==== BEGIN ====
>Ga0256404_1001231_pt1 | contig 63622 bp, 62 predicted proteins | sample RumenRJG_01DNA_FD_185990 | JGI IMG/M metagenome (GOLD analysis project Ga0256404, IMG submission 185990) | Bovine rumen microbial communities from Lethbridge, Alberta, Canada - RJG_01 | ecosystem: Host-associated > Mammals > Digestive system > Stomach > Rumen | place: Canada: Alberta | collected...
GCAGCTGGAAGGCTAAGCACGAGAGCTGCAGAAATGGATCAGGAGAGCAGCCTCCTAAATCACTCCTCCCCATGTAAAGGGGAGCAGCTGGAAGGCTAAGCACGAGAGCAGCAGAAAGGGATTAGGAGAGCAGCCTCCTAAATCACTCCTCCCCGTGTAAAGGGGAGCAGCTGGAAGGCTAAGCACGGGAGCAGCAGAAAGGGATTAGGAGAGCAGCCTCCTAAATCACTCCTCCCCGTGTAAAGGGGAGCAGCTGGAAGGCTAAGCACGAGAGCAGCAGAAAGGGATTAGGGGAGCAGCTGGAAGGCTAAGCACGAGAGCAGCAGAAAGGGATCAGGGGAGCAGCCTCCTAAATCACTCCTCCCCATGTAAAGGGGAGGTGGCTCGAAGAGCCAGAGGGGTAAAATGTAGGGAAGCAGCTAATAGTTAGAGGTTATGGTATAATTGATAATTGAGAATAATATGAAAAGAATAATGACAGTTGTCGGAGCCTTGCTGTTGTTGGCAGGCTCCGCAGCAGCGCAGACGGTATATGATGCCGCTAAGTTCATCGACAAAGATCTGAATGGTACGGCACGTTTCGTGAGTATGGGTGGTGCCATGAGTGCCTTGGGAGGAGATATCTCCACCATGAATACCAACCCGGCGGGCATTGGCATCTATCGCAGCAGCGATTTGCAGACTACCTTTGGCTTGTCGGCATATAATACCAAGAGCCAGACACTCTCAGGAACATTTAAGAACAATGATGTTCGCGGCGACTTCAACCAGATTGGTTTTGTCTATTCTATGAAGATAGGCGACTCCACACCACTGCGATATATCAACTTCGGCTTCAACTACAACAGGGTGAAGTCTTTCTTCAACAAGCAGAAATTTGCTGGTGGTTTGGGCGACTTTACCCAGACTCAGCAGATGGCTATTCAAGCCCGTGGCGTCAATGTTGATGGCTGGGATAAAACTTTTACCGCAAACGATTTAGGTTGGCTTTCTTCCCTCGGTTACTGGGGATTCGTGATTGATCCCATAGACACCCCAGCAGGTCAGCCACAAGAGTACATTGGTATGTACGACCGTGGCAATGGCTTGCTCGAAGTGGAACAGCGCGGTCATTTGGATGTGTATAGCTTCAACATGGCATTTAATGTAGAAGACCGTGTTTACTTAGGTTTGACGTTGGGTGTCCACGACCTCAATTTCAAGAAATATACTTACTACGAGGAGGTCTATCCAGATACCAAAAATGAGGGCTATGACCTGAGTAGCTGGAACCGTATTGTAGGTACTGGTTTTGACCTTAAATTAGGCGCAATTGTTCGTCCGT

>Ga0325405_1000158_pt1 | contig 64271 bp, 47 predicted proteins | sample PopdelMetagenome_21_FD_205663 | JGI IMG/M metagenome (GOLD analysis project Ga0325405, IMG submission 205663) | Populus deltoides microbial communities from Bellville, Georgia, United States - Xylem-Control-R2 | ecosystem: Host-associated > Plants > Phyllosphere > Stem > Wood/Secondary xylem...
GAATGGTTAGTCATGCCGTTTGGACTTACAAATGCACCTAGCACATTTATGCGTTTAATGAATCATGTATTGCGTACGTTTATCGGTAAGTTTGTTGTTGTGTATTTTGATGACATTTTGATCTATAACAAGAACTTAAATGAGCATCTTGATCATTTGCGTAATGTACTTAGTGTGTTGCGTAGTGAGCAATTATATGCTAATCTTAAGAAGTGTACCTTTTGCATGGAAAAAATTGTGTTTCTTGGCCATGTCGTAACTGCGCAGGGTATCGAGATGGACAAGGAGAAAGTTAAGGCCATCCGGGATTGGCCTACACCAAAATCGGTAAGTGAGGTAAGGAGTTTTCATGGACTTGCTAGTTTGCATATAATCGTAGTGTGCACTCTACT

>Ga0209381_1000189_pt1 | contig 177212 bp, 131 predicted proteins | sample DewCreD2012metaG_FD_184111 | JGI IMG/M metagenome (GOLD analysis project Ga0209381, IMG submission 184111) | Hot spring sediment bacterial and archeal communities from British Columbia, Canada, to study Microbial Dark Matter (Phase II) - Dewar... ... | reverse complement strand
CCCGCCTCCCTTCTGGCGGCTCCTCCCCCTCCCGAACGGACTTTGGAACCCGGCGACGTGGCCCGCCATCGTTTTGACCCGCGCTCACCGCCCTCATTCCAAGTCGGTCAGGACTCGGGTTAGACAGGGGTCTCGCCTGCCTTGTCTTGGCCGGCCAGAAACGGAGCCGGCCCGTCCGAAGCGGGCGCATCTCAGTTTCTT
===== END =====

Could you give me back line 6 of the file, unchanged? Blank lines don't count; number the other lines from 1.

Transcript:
CCCGCCTCCCTTCTGGCGGCTCCTCCCCCTCCCGAACGGACTTTGGAACCCGGCGACGTGGCCCGCCATCGTTTTGACCCGCGCTCACCGCCCTCATTCCAAGTCGGTCAGGACTCGGGTTAGACAGGGGTCTCGCCTGCCTTGTCTTGGCCGGCCAGAAACGGAGCCGGCCCGTCCGAAGCGGGCGCATCTCAGTTTCTT